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NCJ Number: 186391 Find in a Library
Title: Negotiating Social Change: The Paradox of Youth
Journal: Youth & Society  Volume:32  Issue:2  Dated:December 2000  Pages:165-183
Author(s): Johanna Wyn; Rob White
Editor(s): Kathryn G. Herr
Date Published: 2000
Page Count: 19
Type: Research (Applied/Empirical)
Format: Article
Language: English
Country: United States of America
Annotation: This article explores paradoxical elements in the relationship between young people and society, arguing that researchers need to consider the distinctive circumstances of the post-1970 generation and that questions about how social structures and social divisions affect young people's life patterns need to recognize the ways in which young people respond to new realities.
Abstract: Research on young people offers important insights into social change processes. The particular dynamic emphasized in the article is the relationship between economic and political change and the perspectives of young people. The article focuses on changes in labor markets, employment practices, and the nexus between education and employment. Central to the argument of the authors is the idea that the post-1970 generation is distinctive because it has had to engage with economic and social realities that were unknown to the previous generation. The complexities of recent trends and patterns in young people's lives reveal new effects of social divisions, as well as the continuation of old effects. The authors believe that, if research on young people is to contribute to the shaping of contemporary public issues, the paradoxes of youth experiences will be most illuminating. Several key sociological questions have emerged within the paradox of the optimistic generation that lives in difficult times. These questions relate to social costs of the individualization of life experiences, how social inequality is patterned and mechanisms that sustain it, and the extent to which the nature of the post-1970 generation reflects fundamental social change in the constitutive basis of society itself. 44 references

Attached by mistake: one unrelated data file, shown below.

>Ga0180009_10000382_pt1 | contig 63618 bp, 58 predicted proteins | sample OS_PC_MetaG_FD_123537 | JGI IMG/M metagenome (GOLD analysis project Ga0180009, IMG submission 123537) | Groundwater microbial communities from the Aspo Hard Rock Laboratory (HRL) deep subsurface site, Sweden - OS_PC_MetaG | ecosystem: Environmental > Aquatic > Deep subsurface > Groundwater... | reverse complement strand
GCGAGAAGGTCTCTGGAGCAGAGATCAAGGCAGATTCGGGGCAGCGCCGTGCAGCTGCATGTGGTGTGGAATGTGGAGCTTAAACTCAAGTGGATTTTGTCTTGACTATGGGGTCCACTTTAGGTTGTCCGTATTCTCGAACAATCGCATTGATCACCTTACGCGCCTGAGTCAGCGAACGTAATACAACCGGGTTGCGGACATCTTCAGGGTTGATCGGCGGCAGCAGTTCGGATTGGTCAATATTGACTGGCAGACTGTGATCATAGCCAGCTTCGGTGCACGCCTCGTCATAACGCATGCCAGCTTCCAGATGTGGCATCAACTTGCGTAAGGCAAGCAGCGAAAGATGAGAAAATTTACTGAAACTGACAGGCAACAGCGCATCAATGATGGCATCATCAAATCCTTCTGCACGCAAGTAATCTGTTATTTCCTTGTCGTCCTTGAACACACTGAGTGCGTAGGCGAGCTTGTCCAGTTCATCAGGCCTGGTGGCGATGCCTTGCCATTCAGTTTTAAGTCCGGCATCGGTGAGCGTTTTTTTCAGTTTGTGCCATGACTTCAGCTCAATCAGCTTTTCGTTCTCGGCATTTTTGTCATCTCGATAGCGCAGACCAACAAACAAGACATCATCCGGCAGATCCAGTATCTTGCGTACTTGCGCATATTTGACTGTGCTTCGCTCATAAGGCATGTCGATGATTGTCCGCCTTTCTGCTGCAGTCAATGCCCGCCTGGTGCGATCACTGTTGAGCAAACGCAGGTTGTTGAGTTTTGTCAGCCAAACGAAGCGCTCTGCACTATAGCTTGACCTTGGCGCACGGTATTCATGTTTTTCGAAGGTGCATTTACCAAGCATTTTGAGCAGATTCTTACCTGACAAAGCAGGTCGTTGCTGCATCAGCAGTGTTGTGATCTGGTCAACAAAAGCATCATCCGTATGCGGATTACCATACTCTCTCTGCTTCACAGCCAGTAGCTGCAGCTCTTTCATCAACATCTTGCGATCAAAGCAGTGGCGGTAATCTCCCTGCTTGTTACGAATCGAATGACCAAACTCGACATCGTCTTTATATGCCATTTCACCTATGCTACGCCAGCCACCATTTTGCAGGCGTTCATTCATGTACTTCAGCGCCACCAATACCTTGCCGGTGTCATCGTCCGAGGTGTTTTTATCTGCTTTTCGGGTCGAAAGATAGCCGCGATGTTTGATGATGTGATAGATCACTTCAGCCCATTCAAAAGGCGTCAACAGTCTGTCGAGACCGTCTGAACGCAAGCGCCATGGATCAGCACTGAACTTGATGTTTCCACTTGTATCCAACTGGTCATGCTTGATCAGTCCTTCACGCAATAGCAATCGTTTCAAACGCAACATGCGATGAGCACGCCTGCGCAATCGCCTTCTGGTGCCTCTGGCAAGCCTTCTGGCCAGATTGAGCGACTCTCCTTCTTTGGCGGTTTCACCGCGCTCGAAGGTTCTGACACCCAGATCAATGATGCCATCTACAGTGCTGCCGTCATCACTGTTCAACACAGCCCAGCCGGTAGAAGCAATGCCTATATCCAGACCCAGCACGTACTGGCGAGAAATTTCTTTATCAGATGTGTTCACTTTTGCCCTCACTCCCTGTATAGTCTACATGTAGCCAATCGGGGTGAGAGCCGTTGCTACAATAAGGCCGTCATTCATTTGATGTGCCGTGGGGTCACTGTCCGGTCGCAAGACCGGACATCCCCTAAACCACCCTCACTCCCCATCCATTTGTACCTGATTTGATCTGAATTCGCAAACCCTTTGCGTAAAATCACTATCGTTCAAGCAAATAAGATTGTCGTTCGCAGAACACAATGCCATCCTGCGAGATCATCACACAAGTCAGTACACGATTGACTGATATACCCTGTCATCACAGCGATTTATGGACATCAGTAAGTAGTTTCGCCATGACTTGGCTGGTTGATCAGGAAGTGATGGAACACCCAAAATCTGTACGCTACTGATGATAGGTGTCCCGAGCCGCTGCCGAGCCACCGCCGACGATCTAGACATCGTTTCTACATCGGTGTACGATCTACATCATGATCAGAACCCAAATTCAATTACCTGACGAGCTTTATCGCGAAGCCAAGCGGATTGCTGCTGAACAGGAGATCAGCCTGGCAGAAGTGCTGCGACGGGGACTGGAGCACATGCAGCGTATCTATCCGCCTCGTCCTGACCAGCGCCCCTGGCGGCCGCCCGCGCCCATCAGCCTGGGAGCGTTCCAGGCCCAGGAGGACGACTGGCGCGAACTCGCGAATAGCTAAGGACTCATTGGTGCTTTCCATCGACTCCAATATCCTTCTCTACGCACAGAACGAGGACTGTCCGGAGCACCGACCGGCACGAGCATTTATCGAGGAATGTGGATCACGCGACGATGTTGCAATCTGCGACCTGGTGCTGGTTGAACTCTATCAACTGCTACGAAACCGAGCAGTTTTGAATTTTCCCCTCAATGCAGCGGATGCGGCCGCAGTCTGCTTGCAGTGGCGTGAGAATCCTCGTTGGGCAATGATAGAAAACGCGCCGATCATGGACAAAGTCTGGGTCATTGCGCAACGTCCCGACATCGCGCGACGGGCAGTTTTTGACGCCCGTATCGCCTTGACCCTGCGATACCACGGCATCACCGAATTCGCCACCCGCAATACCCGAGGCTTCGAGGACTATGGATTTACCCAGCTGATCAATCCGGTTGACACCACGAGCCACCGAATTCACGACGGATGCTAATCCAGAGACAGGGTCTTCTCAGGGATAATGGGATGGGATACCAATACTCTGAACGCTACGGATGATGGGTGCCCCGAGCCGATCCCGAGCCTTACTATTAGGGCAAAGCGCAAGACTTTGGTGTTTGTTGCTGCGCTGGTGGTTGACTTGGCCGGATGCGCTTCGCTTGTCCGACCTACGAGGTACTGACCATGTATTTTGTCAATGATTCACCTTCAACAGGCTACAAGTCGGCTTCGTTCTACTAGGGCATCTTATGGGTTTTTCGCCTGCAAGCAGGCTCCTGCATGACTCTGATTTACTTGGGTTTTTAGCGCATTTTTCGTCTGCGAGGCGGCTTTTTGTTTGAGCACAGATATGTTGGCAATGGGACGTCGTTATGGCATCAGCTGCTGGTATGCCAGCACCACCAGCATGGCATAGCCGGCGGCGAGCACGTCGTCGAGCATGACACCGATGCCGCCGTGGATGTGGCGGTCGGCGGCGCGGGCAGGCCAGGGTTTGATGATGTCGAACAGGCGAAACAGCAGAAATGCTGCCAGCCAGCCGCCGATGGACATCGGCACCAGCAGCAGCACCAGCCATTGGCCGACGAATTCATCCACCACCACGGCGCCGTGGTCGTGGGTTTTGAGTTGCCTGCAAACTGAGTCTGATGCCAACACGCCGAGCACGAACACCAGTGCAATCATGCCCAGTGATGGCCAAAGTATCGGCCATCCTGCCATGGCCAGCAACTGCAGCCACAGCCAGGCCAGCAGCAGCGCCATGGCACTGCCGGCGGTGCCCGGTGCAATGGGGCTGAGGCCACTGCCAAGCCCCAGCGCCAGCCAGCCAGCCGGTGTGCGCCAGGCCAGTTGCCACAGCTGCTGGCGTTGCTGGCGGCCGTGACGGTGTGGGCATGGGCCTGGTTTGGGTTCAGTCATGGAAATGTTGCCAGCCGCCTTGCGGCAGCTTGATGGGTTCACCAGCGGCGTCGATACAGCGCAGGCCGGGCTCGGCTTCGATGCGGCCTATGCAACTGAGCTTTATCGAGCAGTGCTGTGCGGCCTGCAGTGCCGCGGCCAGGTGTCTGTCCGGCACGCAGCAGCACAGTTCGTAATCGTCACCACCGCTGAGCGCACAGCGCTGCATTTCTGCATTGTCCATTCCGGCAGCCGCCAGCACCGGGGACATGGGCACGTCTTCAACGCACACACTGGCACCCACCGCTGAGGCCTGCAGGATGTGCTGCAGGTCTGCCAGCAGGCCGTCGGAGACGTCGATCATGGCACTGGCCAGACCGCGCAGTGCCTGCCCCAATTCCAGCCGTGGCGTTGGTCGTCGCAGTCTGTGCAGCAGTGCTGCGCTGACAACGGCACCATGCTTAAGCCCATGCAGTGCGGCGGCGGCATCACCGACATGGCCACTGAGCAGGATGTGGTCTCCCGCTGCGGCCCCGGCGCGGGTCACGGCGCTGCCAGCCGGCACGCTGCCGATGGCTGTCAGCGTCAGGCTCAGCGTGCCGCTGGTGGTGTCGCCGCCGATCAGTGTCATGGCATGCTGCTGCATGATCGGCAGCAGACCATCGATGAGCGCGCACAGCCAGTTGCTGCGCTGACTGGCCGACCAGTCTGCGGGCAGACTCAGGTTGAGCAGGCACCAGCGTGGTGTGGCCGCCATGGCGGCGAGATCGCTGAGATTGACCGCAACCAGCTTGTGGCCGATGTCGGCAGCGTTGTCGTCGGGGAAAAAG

Main Term(s): Juvenile delinquency research
Index Term(s): Economic influences; Juvenile delinquency factors; Political influences; Social change-delinquency relationship; Social organization; Sociological analyses
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